by Alasdair Macleod, GoldMoney:
There are so many things wrong with GDP, that even mainstream economists are becoming vaguely aware of its shortcomings.
A good friend drew my attention to a Bloomberg article on this subject, which at least shows a growing awareness that there’s a problem. Unfortunately, this awareness does not extend to its underlying nature.
GDP statistics only capture an incomplete snapshot of the economy at one moment in time. Since the economy is continually evolving, that snapshot is immediately out of date, and therefore unfit for the purpose of economic planning. Furthermore, being an incomplete picture of the total economy, GDP badly misleads policy-makers on the subject of price inflation.
This is the topic of this article. We will focus on the relationship between the economy, monetary inflation and price inflation, and show how GDP conceals inflation until it is too late to do anything about it.
The best way to demonstrate this is to start with a theoretical illustration of a sound-money economy, where the total quantity of money and credit is the same for successive years.
The total amount of monetary units (Mu) spent in one year is unchanged from year-end 1 to year-end 2, because that is the sound money condition. Everyone earns and spends, in accordance with Say’s law. The totals represent net earnings and profits over the course of one year, spent in the relevant categories.
Neither base money nor bank credit can be expanded. Note that the table represents the whole economy split into three categories, and not conventional GDP sub-components, which only capture spending at final prices for selected capital and consumer goods. The totals represent net annual income allocations into the respective categories in a theoretical economy. The table does not include past accumulations of spending, or prices based on valuations. The table also includes both government and private sectors.
Some money earned will be put aside for investments in the form of savings, mainly destined to finance production, some will be invested directly in production out of business profits, and the balance will be spent on consumption of non-productive goods and services. We will assume purchases of second hand goods are also included in the consumption total. Government spending is included in the model, because it cannot finance its spending through monetary expansion.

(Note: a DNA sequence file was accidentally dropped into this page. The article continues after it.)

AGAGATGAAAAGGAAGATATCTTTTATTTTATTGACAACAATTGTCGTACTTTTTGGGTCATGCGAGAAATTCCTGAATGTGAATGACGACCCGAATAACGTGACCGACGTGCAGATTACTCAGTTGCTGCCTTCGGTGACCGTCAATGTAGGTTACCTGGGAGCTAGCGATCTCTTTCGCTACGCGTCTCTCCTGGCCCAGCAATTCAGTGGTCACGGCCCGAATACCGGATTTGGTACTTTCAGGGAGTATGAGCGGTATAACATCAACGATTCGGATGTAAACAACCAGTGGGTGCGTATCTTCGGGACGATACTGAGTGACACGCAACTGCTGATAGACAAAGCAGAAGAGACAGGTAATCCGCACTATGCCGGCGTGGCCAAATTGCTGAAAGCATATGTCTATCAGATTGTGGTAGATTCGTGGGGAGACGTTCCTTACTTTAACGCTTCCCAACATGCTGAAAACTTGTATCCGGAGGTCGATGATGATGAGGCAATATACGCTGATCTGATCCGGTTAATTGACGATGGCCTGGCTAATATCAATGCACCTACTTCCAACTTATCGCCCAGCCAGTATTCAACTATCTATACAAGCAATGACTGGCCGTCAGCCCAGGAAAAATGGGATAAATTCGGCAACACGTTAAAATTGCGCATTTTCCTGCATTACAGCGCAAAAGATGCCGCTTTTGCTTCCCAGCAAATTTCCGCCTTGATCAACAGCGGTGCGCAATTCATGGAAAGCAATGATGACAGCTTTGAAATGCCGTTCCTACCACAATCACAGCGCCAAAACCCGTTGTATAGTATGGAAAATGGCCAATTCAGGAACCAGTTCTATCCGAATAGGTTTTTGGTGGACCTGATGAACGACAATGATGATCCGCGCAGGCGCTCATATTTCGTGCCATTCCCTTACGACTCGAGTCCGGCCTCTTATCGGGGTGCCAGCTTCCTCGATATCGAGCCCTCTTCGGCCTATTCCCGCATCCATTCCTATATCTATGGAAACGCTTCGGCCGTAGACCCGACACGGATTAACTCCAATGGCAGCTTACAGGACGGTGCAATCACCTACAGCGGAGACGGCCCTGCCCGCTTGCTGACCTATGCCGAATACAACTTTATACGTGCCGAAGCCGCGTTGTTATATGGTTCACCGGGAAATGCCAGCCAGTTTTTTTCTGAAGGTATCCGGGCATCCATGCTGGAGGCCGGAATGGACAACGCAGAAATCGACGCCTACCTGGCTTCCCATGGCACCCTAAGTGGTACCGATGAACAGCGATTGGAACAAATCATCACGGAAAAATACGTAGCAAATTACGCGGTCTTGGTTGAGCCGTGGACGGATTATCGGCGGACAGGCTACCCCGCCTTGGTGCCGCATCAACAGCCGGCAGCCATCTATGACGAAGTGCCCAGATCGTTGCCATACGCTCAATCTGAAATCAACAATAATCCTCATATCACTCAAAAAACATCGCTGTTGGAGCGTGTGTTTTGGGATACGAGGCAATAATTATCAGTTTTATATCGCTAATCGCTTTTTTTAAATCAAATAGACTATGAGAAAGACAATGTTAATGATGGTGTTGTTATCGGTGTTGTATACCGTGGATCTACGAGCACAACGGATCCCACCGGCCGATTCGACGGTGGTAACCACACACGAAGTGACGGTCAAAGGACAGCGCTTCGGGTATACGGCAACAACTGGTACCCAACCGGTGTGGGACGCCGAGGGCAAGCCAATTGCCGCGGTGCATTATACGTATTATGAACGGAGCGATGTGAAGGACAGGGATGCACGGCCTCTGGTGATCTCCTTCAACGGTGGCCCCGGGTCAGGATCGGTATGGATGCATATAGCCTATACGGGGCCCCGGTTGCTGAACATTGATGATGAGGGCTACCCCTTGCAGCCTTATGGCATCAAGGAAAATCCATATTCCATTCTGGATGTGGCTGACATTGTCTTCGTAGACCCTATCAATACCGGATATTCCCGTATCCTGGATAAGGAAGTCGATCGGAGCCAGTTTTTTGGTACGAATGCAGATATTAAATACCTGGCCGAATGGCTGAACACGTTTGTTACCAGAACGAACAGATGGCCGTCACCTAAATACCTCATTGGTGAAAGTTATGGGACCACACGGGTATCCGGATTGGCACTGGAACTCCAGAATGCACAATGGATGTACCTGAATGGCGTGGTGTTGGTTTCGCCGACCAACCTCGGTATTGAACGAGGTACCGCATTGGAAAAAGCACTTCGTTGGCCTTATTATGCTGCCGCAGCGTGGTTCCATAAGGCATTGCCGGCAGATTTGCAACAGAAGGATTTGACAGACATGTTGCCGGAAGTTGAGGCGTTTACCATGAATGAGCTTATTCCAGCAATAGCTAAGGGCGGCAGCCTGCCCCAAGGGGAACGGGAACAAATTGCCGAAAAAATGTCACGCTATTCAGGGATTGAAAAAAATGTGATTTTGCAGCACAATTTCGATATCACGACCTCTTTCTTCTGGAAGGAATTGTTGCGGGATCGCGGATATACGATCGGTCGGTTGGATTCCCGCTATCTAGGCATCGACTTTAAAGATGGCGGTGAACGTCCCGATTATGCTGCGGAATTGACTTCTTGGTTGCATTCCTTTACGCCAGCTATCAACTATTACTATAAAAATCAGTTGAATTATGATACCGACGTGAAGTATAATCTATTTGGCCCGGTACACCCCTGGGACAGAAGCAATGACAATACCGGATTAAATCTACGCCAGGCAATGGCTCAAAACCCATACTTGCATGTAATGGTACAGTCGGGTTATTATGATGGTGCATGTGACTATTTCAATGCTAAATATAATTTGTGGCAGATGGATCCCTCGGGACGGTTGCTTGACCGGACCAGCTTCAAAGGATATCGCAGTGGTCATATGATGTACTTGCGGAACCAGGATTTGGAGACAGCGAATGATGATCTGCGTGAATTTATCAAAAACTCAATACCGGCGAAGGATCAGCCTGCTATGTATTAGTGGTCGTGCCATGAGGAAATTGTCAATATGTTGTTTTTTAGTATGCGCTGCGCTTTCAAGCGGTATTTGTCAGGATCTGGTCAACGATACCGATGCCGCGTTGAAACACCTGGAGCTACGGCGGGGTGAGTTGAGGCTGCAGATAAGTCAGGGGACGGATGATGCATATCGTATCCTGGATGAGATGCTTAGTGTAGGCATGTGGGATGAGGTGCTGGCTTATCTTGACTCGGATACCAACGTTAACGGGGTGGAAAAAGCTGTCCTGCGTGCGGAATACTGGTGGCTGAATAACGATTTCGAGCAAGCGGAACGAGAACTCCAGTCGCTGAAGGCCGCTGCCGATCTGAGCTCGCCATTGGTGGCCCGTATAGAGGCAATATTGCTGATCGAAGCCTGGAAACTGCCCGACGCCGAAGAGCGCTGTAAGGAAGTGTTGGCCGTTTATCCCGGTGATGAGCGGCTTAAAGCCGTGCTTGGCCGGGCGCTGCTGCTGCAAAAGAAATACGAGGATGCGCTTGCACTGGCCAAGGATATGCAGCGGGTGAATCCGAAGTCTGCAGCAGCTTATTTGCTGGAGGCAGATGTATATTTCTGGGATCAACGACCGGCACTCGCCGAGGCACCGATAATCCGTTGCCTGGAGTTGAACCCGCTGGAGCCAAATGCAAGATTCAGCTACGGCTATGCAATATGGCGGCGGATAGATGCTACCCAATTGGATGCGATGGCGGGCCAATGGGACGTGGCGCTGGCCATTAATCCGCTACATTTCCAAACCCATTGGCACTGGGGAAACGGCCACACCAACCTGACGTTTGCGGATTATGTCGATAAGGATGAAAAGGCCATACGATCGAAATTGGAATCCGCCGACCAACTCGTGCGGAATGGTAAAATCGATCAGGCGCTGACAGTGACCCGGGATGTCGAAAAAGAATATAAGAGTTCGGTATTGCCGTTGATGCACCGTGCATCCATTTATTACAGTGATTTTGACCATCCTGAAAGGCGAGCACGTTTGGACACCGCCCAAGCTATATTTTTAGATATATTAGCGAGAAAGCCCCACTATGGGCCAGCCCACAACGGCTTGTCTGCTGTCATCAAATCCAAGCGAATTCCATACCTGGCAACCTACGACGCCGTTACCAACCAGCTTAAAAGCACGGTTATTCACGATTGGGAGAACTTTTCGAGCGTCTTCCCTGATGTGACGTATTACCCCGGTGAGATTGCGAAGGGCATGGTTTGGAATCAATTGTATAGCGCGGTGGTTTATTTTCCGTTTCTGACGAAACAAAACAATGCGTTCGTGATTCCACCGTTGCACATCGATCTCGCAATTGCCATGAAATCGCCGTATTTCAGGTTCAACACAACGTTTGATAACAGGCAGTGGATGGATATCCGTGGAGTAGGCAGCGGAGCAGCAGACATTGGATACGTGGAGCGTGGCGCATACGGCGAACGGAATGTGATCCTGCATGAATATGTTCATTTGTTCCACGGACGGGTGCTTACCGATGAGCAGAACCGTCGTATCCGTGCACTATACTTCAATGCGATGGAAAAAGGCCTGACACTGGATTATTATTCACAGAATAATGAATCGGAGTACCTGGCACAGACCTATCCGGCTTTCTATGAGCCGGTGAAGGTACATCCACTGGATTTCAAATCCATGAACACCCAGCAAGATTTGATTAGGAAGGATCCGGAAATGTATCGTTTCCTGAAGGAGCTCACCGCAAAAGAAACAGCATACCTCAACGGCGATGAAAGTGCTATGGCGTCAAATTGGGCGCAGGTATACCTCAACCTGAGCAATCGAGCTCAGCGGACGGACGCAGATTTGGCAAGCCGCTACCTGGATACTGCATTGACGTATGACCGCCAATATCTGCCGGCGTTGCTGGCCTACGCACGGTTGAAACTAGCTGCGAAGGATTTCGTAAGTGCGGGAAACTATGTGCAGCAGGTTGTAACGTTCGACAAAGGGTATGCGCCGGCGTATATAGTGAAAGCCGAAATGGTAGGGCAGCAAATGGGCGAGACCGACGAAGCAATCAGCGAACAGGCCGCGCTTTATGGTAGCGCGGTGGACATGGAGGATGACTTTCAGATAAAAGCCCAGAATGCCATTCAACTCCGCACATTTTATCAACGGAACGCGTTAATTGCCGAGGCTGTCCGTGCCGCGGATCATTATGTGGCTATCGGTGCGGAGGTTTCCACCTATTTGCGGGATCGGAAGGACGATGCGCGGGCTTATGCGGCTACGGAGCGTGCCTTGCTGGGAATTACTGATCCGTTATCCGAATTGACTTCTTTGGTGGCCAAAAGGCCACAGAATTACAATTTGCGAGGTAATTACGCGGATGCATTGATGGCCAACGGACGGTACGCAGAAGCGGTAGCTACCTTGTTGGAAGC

The scope is far wider than GDP itself, and captures all economic activity. The total of earnings and profits are the same, because no money enters or leaves the economy. Therefore, the total is unchanged for year-end 2, but its allocation is free to vary from one category to another.
In this example, less money has flowed into investments in Year 2, and the balance has been reallocated equally between production and consumption. In a sound-money economy shifts between these categories tend to be minor and self-correcting. Extra money and credit are not available to support higher prices, and an increase in allocation to consumption, financed by a reduction in investment through savings, will find a new balance through higher interest rates for savers. This is why sound money is always, in the absence of an exogenous shock, accompanied by a high degree of economic stability.
Unsound money, credit cycles, and price inflation
Phase one: suppressing interest rates
Having set the scene with a sound-money example, we can now use this framework to move on to the contemporary fiat money environment, and put it in the context of a business cycle. Business cycles are without doubt driven by the ebbs and flows of money and bank credit, as we shall see. Those of us who have experienced several business cycles should be able to recognise how they generally progress as described below.
Business cycles can be broken down into distinct phases. Following the previous cycle’s crisis phase, Phase 1 is the central bank’s suppression of interest rates and forced expansion of money supply, the purpose of which is to rescue the banks and to keep business trading. Phase 2 is the initial recovery in consumer spending, which begins to drive up interest rates, and the rate of price inflation. Phase 3 is characterised by accelerating price inflation and rising production costs, as businesses scramble to acquire the resources to meet demand. And lastly Phase 4 is the inevitable financial crisis, as the malinvestments over the cycle come home to roost.
I have changed the accounting period to phases (P1 etc.) to reflect the fact that the duration of different phases of a business cycle varies considerably, and I have redesignated the investment-through-saving category to net movement into the financial sector, to reflect this sector being the source of expanded bank credit.
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